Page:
BAY MINETTE — No county in Alabama can ever move the location of their county seat again, thanks to Baldwin County. In fact, the home of Baldwin's jail, courthouse and records was quite the …
BAY MINETTE — No county in Alabama can ever move the location of their county seat again, thanks to Baldwin County.
In fact, the home of Baldwin's jail, courthouse and records was quite the controversy at the turn of the 20th century when leaders in Bay Minette circulated a petition requesting that the Alabama Legislature move the Baldwin County seat to Bay Minette from Daphne.
What resulted was angry neighbors, arguing local leaders and citizens armed and ready to defend the building with force.
The unique nugget of Baldwin County history is retold each year during a Removal Day celebration in Bay Minette.
The downtown area outside the current courthouse boated a much more jovial spirit 122 years later as current county and city leaders performed a re-enactment of what was considered at the time, a dramatic turn of events that pitted neighbor against neighbor.
Last Thursday, Sheriff Huey Hoss Mack took on the role of the historical sheriff while legislators, county commissioners, mayors and police chiefs each played a part in the production.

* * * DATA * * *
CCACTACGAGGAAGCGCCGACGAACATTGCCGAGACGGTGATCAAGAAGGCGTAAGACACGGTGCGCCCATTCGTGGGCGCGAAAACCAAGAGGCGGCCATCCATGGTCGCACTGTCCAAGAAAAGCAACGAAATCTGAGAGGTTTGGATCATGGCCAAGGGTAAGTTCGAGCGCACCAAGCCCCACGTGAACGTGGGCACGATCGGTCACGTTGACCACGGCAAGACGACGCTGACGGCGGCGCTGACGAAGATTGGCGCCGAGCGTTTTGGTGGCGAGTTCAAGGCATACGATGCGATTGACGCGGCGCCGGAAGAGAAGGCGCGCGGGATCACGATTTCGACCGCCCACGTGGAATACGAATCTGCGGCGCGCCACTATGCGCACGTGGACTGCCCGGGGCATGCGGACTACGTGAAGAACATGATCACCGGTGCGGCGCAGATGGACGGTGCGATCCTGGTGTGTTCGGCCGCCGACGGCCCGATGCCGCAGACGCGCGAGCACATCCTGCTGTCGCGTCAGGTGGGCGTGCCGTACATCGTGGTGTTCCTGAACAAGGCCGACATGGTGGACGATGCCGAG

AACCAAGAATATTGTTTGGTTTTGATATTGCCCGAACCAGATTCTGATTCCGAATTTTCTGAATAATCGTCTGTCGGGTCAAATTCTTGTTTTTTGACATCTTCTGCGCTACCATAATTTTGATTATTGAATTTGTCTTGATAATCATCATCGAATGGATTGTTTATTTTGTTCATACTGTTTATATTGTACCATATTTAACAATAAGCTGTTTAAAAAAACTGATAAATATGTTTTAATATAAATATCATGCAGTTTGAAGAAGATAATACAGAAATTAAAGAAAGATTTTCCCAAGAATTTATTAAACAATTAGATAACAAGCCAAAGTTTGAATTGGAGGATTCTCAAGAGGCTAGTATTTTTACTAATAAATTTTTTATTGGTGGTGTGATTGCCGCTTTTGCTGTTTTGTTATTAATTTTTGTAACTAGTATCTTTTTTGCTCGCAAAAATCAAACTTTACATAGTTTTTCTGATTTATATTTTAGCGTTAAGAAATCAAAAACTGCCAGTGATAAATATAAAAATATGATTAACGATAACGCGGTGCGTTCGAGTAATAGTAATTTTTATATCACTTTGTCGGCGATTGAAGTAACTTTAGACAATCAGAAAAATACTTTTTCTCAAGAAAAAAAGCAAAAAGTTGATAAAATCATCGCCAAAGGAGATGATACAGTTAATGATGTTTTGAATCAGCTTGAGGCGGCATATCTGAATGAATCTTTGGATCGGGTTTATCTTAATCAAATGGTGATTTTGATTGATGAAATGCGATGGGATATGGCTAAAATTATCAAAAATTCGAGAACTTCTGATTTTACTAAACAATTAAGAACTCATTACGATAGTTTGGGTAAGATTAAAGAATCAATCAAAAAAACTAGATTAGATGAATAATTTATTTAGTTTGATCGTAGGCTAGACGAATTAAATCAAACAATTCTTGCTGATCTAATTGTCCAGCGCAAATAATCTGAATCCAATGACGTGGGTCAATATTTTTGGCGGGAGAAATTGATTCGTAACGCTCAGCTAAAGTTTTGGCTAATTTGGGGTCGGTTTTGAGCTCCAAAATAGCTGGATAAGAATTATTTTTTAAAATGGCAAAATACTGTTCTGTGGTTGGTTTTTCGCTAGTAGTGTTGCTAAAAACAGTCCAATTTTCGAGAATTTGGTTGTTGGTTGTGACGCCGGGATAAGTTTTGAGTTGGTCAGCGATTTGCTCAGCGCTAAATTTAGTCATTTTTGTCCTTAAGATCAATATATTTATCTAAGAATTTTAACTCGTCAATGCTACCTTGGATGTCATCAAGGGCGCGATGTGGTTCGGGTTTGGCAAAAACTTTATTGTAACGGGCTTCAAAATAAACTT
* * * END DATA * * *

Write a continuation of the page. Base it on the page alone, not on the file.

And in a nutshell, here is what happened all those years ago.
Despite stout opposition from Daphne, where the county seat was located, construction began on Bay Minette's new courthouse on July 4, 1901, and the building was nearly completed by early October of that year. However, the new county seat could not operate until the necessary fixtures of county government were moved from Daphne to Bay Minette.
City fathers in Daphne refused to turn over these items. Hence, the forceful removal of the county seat began.
On Oct. 10, 1901, a group of men in horse-drawn wagons headed to Daphne, where citizens were armed and prepared to defend the county seat with force.
Still, the men moved every item, from benches to nails, off in wagons to Bay Minette. There were threats of violence and arguments, but the deed was done.
After the melee, legislators acted again, this time to pass a law forbidding anyone in Alabama from ever moving their county seat again.
The annual event also featured a dessert and costume contest, food trucks, face painting and games. After the show, a drawing awarded dozens of gift cards and prizes to audience members.